Introduction Qualitative feature encoding

When dealing with machine learning algorithms, the format and quality of the input data are important to model performance. Categorical data, which is common in datasets, must be translated into a numerical representation for machine learning algorithms to understand and exploit. This is known as encoding.

Dummy encoding with Pandas

Pandas’ ‘get_dummies’ method is an easy and convenient way to convert categorical variable(s) into dummy/indicator variables. It creates a binary column for each category and returns a sparse matrix.

But, it has a drawback - if the categorical variable has many categories, the data space required can increase dramatically.

import pandas as pd

# Sample data
data = {'color': ['blue', 'green', 'green', 'red']}
df = pd.DataFrame(data)

# Using get_dummies
df_dummies = pd.get_dummies(df, columns=['color'], drop_first=True)



DictVectorizer is a helper function that converts a dict’s feature array into vectors. It is useful when feature extraction generates a data dictionary and we want to convert it to feature vectors.

DictVectorizer, like get_dummies, may require more memory if the categorical variable contains more categories.

from sklearn.feature_extraction import DictVectorizer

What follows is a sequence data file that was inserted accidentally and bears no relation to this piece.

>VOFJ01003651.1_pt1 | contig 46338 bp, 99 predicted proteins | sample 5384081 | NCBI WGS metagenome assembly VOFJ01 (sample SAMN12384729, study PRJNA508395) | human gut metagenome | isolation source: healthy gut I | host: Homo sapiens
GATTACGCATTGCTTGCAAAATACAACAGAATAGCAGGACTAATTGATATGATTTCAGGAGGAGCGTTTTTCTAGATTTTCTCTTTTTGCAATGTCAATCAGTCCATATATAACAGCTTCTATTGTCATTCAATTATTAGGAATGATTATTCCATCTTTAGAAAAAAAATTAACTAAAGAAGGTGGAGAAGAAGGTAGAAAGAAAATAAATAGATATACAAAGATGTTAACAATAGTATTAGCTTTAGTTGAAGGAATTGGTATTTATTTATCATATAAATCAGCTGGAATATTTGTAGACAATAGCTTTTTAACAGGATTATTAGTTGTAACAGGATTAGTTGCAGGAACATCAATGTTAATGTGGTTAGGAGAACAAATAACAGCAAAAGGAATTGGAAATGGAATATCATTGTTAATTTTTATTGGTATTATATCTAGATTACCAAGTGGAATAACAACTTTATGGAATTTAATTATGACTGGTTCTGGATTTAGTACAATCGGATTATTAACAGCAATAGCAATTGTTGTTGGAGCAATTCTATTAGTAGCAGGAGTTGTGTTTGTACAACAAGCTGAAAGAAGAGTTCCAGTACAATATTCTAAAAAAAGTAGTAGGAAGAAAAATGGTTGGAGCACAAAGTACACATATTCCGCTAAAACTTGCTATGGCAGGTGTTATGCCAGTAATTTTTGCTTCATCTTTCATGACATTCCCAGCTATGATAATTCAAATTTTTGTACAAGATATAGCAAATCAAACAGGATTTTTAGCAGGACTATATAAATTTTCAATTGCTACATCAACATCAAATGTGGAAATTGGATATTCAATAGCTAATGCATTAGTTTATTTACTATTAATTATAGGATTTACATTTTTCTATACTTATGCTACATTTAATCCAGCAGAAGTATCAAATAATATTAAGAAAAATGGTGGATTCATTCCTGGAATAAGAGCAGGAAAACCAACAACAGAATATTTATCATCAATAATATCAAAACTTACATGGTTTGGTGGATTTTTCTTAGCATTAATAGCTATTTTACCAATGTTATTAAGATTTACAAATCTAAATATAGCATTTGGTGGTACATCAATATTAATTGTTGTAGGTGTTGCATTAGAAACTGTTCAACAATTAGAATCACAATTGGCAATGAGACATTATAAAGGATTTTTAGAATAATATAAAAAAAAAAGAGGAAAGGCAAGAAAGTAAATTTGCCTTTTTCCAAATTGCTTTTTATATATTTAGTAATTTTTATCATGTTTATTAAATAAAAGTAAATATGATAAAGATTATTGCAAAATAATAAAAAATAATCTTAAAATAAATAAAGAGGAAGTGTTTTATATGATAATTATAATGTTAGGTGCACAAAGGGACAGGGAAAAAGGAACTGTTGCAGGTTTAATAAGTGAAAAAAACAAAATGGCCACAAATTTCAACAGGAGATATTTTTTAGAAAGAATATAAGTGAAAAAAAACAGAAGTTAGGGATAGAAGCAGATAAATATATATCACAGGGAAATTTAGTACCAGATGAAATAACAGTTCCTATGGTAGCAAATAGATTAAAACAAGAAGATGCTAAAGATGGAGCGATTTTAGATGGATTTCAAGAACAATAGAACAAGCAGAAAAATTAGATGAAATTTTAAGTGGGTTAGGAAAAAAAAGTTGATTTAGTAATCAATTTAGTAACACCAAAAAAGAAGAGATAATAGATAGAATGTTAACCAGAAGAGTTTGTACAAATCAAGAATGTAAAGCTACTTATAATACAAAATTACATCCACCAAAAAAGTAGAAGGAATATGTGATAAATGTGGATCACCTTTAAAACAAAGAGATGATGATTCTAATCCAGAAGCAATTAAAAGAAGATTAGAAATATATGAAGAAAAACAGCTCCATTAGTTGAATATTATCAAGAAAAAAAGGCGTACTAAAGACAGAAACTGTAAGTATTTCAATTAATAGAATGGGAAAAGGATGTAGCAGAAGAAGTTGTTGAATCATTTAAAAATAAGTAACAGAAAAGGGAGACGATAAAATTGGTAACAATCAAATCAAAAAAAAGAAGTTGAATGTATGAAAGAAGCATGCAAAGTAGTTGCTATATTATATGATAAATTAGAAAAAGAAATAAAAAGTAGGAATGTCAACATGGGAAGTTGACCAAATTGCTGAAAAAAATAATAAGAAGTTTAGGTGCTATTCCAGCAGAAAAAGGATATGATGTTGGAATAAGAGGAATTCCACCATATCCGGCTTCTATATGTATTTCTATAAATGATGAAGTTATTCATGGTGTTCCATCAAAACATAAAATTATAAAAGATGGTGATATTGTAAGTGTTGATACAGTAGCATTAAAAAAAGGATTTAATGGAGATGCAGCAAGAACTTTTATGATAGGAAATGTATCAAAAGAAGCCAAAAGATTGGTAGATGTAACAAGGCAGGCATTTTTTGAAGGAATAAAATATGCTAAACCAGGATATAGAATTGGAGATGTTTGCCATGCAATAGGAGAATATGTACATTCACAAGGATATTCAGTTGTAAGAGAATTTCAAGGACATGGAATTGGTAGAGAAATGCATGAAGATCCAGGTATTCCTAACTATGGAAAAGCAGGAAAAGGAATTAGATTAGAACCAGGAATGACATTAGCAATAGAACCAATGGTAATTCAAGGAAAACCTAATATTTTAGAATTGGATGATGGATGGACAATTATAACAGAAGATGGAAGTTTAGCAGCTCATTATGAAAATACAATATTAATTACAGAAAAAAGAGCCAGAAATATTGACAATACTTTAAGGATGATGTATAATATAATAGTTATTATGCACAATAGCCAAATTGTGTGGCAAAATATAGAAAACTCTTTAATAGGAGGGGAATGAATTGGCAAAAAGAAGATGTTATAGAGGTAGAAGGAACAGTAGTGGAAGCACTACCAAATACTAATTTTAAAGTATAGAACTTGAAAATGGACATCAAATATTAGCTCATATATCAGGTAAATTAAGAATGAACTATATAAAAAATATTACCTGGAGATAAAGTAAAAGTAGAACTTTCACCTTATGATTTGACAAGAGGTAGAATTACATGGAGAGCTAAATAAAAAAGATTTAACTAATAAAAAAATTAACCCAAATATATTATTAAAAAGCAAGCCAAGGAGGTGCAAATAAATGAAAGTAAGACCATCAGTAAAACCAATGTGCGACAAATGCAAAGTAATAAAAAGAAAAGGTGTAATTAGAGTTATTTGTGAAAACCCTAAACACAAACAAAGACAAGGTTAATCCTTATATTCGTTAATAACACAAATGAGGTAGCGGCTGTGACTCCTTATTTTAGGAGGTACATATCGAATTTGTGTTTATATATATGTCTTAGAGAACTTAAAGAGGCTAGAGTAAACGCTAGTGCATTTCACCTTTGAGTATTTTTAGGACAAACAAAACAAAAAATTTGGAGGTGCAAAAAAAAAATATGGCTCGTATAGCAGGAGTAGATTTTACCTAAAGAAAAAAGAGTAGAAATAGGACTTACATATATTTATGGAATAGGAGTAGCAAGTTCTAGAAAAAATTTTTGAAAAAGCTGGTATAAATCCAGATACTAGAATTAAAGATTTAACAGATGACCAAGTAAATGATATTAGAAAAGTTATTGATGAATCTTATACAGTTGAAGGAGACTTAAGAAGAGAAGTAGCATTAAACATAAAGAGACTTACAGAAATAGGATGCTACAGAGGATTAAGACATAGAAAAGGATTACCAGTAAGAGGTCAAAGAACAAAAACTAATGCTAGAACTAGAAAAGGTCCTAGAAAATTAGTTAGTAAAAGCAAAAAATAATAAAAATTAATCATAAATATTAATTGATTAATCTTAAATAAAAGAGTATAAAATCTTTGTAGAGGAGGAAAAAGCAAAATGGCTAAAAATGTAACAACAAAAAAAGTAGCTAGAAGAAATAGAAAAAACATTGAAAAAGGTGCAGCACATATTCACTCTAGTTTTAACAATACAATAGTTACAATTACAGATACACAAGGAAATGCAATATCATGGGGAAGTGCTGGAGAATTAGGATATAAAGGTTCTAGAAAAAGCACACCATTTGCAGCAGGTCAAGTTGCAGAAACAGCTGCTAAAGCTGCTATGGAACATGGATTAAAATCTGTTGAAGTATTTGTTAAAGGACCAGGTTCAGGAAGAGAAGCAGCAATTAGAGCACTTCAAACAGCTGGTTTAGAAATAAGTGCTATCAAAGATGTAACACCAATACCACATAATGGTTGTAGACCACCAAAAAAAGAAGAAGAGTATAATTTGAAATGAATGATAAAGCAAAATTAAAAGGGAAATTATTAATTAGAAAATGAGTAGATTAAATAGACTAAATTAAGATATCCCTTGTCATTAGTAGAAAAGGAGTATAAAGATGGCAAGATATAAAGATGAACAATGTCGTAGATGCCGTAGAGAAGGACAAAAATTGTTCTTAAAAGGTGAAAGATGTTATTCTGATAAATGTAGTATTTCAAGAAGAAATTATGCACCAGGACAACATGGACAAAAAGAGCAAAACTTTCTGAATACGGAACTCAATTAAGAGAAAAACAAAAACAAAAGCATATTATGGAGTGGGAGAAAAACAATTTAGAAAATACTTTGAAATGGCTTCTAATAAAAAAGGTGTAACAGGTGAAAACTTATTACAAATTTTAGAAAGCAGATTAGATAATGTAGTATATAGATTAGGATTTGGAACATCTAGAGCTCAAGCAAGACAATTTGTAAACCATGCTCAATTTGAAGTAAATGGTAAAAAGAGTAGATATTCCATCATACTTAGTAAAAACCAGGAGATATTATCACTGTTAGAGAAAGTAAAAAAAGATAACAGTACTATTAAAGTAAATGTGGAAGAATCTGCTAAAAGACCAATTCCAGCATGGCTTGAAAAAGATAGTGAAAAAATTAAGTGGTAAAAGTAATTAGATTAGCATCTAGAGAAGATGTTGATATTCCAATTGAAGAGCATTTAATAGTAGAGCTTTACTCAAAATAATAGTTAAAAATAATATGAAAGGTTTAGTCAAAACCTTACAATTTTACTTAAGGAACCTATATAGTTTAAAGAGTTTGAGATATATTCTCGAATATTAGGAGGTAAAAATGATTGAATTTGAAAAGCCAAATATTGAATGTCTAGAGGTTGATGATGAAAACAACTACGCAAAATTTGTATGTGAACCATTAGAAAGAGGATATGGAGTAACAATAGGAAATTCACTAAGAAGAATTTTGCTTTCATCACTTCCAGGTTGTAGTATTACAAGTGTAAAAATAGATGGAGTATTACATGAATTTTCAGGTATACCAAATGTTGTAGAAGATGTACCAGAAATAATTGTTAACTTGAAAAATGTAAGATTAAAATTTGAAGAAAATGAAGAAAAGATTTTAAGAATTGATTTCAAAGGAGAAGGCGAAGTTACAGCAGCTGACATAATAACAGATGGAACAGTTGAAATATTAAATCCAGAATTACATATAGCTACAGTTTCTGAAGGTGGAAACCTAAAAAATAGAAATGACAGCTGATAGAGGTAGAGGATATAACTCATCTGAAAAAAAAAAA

# Sample data
data_dict = [{'Red': 2, 'Blue': 4}, 
             {'Red': 4, 'Blue': 3}, 
             {'Red': 1, 'Yellow': 2}, 
             {'Red': 2, 'Yellow': 2}]

# Create the DictVectorizer object: dv
dv = DictVectorizer(sparse=False)

# Apply dv on df: df_encoded
df_encoded = dv.fit_transform(data_dict)


One-hot encoding

One-shot encoding generates new (binary) columns that indicate the presence of each potential value in the original data. While it is a strong tool, if the categorical variable contains several categories, it might result in a large dimensionality.

from sklearn.preprocessing import OneHotEncoder

#### Sample data
data = [['blue'], ['green'], ['green'], ['red']]
onehot_encoder = OneHotEncoder(sparse=False)

onehot_encoded = onehot_encoder.fit_transform(data)

Hashing trick

The Hashing method is useful when we have a high number of categories in a categorical feature and want to minimize the dimension. It lets you provide an arbitrary number of characteristics in the output. It may, however, cause conflicts when various strings map to the same feature index.

from sklearn.feature_extraction import FeatureHasher

# Sample data
data_dict = [{'Red': 2, 'Blue': 4}, 
             {'Red': 4, 'Blue': 3}, 
             {'Red': 1, 'Yellow': 2}, 
             {'Red': 2, 'Yellow': 2}]

# Create a FeatureHasher object: hasher
hasher = FeatureHasher(n_features=4)

# Apply hasher to data_dict: hashed_features
hashed_features = hasher.transform(data_dict)



Choosing the best encoding approach for your categorical data can boost the performance of your machine learning models dramatically. It is determined by several parameters, including the number of categories, the relevance of the categories, and the type of machine learning method utilized.

Further Reading

Here are some resources to help you learn more about categorical feature encoding techniques:

  1. Scikit-Learn’s Preprocessing Guide
  2. Kaggle’s Intermediate Machine Learning Course
  3. An Overview of Categorical Input Handling for Neural Networks by Keras